The other thing is that in a professional environment, people are able to and willing to allocate the appropriate amount of time to resolving something, and can be compelled in various ways to respond and be sanctioned or vindicated. In volunteer organisations, that tends to break down as when a volunteer is put under pressure to deliver, the response can often be to back away and start to wash their hands of the whole thing, saying they didn't sign up for dealing with lengthy intractable disputes and writing long reports that may or may not achieve anything. Also, in volunteer organisations, one side of the issue may spend large amounts of time on the issue (being willing to devote lots of their spare time to it), while the other side may be unable to devote as much time (not having the spare time available), or may chose to ignore it completely. To go back to the workplace analogy, if the issue was one affecting paid employment, those involved would be less likely to ignore it.

None of this relates to the topic of this thread (which I don't intend to comment on until there have been more official statements or reports rather than just news stories or blogs) - I'm responding more on the general point (though David's reference to the deletion of an 11-page thread on a Chess Scotland issue sounds interesting).

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Ben Purton
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Re: Telegraph report about Austria

Post by Ben Purton » Wed Aug 15, 2012 10:15 am

To be fair in Austria surely the bar is set a bit higher regarding parental disputes?

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I would die happy if I beat Wood Green in the Eastman Cup final - Richmond LL captain.
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Roger de Coverly
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Re: Telegraph report about Austria

Post by Roger de Coverly » Wed Aug 15, 2012 10:22 am

Christopher Kreuzer wrote: I'm responding more on the general point (though David's reference to the deletion of an 11-page thread on a Chess Scotland issue sounds interesting).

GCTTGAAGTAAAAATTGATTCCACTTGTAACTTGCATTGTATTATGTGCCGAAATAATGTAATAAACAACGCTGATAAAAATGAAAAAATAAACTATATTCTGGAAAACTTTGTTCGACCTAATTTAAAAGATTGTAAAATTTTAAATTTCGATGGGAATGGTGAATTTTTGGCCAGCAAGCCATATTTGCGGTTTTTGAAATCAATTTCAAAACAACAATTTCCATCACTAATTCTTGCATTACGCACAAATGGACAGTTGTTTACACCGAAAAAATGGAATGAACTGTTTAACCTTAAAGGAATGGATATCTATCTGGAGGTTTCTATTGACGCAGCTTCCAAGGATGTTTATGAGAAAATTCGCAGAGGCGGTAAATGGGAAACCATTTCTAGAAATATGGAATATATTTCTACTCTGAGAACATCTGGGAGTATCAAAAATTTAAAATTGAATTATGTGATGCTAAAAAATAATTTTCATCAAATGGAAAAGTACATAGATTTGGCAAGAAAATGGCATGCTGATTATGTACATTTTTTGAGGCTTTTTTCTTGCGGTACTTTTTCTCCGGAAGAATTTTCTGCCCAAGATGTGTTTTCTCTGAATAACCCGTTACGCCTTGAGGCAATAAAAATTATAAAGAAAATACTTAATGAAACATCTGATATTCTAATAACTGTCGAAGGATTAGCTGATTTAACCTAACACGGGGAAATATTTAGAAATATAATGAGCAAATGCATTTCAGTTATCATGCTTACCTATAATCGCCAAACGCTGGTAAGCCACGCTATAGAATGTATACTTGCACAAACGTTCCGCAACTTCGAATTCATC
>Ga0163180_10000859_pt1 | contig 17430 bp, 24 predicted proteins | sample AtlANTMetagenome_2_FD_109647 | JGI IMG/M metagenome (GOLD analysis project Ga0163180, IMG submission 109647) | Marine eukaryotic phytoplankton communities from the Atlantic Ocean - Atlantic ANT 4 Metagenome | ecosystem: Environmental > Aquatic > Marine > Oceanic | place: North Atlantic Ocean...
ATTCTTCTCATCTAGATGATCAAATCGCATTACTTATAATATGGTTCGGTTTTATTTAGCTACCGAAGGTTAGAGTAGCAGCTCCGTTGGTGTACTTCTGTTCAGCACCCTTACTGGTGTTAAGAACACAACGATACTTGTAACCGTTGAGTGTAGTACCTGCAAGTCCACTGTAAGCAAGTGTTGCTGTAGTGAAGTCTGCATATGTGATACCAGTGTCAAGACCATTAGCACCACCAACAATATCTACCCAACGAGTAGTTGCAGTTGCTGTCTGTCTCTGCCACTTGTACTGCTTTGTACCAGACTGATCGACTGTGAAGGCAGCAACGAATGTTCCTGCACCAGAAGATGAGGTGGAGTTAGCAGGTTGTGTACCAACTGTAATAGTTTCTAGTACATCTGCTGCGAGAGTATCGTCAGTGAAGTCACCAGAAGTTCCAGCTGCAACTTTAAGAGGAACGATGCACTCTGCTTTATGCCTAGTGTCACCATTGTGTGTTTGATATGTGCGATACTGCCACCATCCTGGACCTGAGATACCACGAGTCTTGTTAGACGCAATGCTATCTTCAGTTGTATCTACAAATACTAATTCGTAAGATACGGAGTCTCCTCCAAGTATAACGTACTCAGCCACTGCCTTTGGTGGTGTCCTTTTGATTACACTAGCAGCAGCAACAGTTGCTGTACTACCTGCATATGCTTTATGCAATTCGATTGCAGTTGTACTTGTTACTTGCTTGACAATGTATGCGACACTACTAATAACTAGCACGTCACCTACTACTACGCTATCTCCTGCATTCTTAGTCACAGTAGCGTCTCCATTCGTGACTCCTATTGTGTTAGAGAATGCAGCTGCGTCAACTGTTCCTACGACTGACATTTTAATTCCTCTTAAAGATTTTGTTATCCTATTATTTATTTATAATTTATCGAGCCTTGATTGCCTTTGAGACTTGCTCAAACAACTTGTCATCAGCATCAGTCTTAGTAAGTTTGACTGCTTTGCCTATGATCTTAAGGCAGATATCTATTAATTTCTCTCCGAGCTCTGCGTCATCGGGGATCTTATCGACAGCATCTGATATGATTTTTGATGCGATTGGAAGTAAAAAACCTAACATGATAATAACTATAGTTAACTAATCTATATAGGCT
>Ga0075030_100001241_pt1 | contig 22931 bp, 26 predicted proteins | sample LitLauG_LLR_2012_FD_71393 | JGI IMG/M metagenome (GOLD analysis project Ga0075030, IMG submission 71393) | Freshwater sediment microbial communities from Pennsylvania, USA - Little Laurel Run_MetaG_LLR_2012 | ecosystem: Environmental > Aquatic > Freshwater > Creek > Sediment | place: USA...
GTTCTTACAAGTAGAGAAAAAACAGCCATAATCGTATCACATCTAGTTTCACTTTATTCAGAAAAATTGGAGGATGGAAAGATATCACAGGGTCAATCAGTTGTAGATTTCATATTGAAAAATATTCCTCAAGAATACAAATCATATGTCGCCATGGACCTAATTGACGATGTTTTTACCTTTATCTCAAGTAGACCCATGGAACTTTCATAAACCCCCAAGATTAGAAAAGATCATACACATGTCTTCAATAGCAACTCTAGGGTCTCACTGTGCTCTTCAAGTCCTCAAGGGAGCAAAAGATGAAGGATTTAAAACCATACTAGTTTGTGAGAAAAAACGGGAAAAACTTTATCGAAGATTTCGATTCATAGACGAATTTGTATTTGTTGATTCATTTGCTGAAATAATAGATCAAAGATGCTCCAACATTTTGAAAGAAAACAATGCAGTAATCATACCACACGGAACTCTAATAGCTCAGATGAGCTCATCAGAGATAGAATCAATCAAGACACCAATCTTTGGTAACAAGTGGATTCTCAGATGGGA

It's actual of peripheral relevance to issues involving junior squads. For reasons I fail to comprehend, probably because I haven't tried, there's a motion that the Chess Scotland website should NOT list details of events where they propose sending junior squads and that Chess Scotland should NOT ask potential invitees to declare availability in advance of selection discussions. This created the 11 page thread mentioned. There seems also to be bickering between parents involved.

Alex McFarlane
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Re: Telegraph report about Austria

Post by Alex McFarlane » Wed Aug 15, 2012 10:29 am

David refers to a deleted post on the CS website. Most of it had nothing to do with the Standards Committee. It was about a motion put to the AGM. Whilst the Standards Committee was mentioned on a number of occasions, as far as I am aware, there was no complaint made to it about the motion. There were some personal insults exchanged as can occur on a forum where feelings run high.

Chris correctly states that volunteer run organisations can find it difficult to deal with complaints. This is certainly the case, but English chess seems to specialise in long running disputes. At least if there was a formal process in place disputes would be less polarised. Indeed there may even be fewer problems because people might realise that they would be judged independently and not by friends and colleagues and therefore moderate their behaviour.

Angus McDonald
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Re: Telegraph report about Austria

Post by Angus McDonald » Wed Aug 15, 2012 10:51 am

No Comparison here with Scotland.

My issues with Chess Scotland are mainly about democracy.

i.e. The CEO of Chess Scotland moderates that forum and if you make any criticisms based on fact or logical observations you eventually get blocked and your comments called personal abuse. There are though different standards for some than others. Directors or former directors tend to get away with more than members of Chess Scotland.

Since it was raised :)